“Indeed this is fundamentally wrong,” M-1 tells High Times. “It’s plain to see that the U.S. agenda of mass incarceration is still their priority. This is glaring due to the changed public perception and recent decriminalization of cannabis. These contradictions expose the depth of injustice in this country as the undeniable power of plant medicine continues to grow.”

The mixed messages we get from the government aren’t going to work. 

That’s one of the reasons M-1 agreed to join Last Prisoner Project’s Board of Directors.

“The Last Prisoner Project has done tremendous work fighting for the justice and freedom of cannabis prisoners which completely aligns with work I have been doing as a revolutionary cultural worker. I’m excited to be seated on this board and bring my years of experience and resources to this mission,” M-1 says. “LPP is the counterbalance to a growing cannabis industry which should be celebrating this legacy and people who paid the price to push our culture forward.”

Courtesy Last Prisoner Project

Get Political with dead prez

Check out LPP’s latest Pardons To Progress campaign that puts pressure on local governors to use their clemency power to release those incarcerated for cannabis offenses on the state level if you want to get involved, M-1 says.

If you’ve been listening to dead prez for the past two decades, the group has adopted a strong political tone since day one. 

“Since everything is political in my opinion, we have to hold this government and present administration to their promise to release cannabis prisoners,” M-1 says. “It’s imperative that we engage in this fight in every circle we may find ourselves in as most of us have been affected by the unfair imprisonment of so many of our family and community. I have been fortunate to use music and culture and tools to spread our word and raise our platforms.” 

Let’s Get Free Concert hosted by Keep Austin Weed takes place in Austin where voters decriminalized cannabis, along with a handful of other cities in Texas. The next step is anyone’s best guess.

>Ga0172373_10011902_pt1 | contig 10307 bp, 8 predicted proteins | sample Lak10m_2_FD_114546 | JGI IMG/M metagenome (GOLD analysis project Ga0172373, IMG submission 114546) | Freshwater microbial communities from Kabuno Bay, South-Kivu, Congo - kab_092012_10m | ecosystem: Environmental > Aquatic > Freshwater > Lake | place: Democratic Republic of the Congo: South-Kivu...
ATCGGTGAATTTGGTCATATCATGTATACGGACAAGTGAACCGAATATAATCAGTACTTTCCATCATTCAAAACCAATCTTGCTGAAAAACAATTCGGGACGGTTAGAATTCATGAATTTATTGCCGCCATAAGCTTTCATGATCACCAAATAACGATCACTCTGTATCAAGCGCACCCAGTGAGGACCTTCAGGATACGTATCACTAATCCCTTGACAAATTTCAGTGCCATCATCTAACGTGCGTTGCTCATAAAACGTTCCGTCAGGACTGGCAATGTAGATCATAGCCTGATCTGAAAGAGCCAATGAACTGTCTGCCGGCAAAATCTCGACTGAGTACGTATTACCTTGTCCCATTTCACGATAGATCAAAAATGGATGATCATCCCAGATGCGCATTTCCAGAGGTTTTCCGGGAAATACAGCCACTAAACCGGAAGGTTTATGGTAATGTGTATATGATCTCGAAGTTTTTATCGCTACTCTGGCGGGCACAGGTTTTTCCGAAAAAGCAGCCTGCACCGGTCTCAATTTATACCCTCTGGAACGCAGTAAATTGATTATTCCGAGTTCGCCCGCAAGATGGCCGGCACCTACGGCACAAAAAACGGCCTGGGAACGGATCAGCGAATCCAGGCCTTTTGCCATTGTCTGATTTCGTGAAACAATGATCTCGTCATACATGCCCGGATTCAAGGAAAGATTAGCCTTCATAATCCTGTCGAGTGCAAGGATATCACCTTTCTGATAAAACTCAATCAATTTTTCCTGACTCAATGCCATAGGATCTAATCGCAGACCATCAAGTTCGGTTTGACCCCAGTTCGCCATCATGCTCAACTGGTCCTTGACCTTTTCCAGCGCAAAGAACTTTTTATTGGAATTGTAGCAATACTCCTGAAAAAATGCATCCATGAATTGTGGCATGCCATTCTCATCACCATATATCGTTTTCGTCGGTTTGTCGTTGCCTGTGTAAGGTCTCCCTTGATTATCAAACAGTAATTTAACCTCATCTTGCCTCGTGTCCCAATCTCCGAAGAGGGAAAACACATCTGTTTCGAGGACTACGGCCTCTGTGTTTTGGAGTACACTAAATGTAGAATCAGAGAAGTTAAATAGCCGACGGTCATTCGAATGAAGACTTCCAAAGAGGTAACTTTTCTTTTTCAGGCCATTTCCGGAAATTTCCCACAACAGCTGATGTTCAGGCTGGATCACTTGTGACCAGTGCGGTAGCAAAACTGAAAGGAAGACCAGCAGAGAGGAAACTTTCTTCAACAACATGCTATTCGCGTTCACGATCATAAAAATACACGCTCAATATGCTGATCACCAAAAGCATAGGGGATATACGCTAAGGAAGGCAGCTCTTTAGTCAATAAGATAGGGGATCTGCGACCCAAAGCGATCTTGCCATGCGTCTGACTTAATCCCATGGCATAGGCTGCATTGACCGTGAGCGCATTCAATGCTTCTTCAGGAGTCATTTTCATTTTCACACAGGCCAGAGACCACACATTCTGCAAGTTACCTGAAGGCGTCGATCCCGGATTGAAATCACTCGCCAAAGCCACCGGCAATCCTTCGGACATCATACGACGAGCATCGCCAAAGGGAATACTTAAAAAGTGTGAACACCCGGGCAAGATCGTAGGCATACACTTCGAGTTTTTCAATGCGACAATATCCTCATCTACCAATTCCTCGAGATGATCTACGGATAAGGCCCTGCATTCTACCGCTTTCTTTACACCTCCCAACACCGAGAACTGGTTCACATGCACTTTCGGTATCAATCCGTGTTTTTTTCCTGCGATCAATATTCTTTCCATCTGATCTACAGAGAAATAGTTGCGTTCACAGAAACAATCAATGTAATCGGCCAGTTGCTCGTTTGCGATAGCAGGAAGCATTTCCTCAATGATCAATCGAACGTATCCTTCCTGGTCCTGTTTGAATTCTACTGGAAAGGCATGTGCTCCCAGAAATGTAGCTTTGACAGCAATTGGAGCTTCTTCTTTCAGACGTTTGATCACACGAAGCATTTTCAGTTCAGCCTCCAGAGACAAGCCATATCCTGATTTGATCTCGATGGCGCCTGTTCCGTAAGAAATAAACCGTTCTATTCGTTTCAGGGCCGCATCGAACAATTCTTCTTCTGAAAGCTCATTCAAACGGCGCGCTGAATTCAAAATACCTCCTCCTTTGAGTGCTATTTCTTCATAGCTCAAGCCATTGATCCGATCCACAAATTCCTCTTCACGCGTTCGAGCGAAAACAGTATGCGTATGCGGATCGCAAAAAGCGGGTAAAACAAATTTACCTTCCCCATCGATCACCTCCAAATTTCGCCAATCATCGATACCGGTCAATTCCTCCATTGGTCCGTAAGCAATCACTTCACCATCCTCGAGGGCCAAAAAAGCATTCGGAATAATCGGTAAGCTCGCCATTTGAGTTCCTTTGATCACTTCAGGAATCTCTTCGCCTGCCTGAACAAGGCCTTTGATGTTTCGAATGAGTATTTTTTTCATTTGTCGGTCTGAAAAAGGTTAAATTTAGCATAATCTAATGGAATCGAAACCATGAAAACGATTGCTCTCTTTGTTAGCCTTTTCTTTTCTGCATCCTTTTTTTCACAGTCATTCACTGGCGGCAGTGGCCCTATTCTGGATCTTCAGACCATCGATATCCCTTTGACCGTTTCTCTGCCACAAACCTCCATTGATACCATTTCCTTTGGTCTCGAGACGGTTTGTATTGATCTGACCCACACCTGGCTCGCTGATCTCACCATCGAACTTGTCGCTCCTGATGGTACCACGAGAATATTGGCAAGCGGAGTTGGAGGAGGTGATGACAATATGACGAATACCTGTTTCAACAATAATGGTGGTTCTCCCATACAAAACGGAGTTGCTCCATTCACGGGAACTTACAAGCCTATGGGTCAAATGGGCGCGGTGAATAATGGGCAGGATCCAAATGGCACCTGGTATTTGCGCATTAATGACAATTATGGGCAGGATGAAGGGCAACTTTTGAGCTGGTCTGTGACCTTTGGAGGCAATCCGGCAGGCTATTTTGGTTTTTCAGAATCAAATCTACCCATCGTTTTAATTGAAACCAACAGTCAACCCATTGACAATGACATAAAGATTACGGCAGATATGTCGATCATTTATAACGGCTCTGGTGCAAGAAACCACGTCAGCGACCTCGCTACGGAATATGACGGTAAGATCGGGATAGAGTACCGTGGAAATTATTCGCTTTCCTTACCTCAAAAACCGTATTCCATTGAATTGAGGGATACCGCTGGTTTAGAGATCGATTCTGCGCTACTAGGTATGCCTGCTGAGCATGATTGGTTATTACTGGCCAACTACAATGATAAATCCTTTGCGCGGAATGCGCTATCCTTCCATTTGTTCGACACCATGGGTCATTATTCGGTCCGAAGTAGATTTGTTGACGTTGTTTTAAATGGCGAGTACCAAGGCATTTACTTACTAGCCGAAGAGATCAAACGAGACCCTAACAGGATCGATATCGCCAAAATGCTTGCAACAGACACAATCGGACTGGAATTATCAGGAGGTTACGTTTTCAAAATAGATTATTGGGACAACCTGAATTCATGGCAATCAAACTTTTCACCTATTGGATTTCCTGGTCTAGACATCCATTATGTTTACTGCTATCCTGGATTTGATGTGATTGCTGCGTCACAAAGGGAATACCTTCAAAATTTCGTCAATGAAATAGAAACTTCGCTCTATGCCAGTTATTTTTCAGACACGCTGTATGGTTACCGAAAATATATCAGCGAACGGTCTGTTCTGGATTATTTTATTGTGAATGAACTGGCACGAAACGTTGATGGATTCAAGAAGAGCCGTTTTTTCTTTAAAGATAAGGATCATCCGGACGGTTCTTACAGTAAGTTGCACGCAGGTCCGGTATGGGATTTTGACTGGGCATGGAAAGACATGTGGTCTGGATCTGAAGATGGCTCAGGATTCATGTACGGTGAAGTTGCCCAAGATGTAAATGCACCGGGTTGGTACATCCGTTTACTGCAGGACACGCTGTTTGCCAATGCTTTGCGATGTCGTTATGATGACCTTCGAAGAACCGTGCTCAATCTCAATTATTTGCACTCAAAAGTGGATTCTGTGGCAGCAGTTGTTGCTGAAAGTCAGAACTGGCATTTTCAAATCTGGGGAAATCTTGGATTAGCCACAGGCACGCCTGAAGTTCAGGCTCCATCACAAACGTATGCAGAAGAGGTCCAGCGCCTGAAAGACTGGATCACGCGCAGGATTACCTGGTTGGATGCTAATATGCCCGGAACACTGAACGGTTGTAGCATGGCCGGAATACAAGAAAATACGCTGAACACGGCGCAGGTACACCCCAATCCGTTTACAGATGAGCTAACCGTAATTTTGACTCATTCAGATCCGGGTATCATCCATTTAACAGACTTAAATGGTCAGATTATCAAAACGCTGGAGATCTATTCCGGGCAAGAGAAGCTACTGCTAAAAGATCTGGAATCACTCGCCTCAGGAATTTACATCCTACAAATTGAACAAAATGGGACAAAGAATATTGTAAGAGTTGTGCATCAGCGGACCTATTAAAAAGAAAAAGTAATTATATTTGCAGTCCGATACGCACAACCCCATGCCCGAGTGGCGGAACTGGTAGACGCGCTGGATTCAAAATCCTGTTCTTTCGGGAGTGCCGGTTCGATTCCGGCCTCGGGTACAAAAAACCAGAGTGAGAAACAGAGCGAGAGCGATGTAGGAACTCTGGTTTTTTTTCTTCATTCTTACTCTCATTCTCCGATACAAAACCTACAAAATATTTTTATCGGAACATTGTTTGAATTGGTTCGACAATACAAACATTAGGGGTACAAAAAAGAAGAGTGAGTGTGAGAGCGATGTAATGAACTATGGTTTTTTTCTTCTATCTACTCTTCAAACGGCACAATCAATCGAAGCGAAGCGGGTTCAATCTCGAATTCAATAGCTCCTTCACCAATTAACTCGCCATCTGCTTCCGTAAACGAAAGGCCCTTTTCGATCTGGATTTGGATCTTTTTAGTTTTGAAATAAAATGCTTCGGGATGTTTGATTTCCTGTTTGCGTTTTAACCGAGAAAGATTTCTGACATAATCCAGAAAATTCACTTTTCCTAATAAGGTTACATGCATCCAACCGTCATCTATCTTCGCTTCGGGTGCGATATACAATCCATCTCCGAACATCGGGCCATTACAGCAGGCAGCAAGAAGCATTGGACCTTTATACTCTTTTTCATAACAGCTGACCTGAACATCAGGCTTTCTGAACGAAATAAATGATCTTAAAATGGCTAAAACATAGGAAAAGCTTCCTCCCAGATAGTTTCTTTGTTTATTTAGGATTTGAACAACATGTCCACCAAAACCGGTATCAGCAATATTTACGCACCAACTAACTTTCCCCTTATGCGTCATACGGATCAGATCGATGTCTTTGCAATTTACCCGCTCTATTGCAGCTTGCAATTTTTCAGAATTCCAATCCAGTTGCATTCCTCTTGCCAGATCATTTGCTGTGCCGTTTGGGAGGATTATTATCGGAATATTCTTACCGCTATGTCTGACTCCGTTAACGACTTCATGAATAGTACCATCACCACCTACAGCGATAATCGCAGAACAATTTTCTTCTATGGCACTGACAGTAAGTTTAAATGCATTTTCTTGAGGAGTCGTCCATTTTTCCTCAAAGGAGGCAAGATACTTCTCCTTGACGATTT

“Abolishing prohibition in Texas (and nationally) would be a tremendous victory for our populace. The economic benefit alone would literally be reparations to all of us who have been impacted negatively by this outdated legal system,” M-1 says. “Dead prez will be shouting this message from the stage along with some special guests at the Far Out Lounge in Austin. With a global spotlight on Texas during that time, LPP will have a great opportunity to gain more support.”

Cannabis Prisoners

Richard DeLisi served 32 years of a 99-year sentence for a nonviolent crime. He was released from prison on Dec. 8, 2020. But during his time in prison, DeLisi’s wife and other family members passed away. His daughter was paralyzed, and he missed many memories. At age 71, he was released from prison in Florida, making him the longest-serving, nonviolent cannabis prisoner in the U.S. People like DeLisi deserve to have an early hand in legal cannabis, probably more than anyone.

“First of all—free all cannabis prisoners!” M-1 says. “Welcome home to Mr. DeLisi and I’m so happy to be sharing a space with him to call for more people like him to get what they deserve… Justice!! The Legacy Operators should be the fashioners of what the transition to legal cannabis should look like in order to avoid the bureaucracy that has happened in other states that are attempting to build competent weed policies. Richard DeLisi has a legal cannabis brand named DeLisioso and they are actually the presenting sponsor of the concert.”

Police brutality and general overreach continues to overlap with outdated cannabis laws. In Denton, Texas, for instance, cannabis was decriminalized, but city management and police chose to arrest people anyways.

“I have endured the traumatic experience of law enforcement harassment many times,” M-1 says. “Part of what must be done is to deal with mental health challenges that have arisen around our colonial relationship to the police. I represent a generation of people who have been persecuted for recognizing cannabis as a wellness.”

Join dead prez March 13 at the Far Out Lounge & Stage during SXSW in Austin.

“We will right these wrongs, M-1 says. “Free ‘em All!!

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Justice Department Launches Expungement Application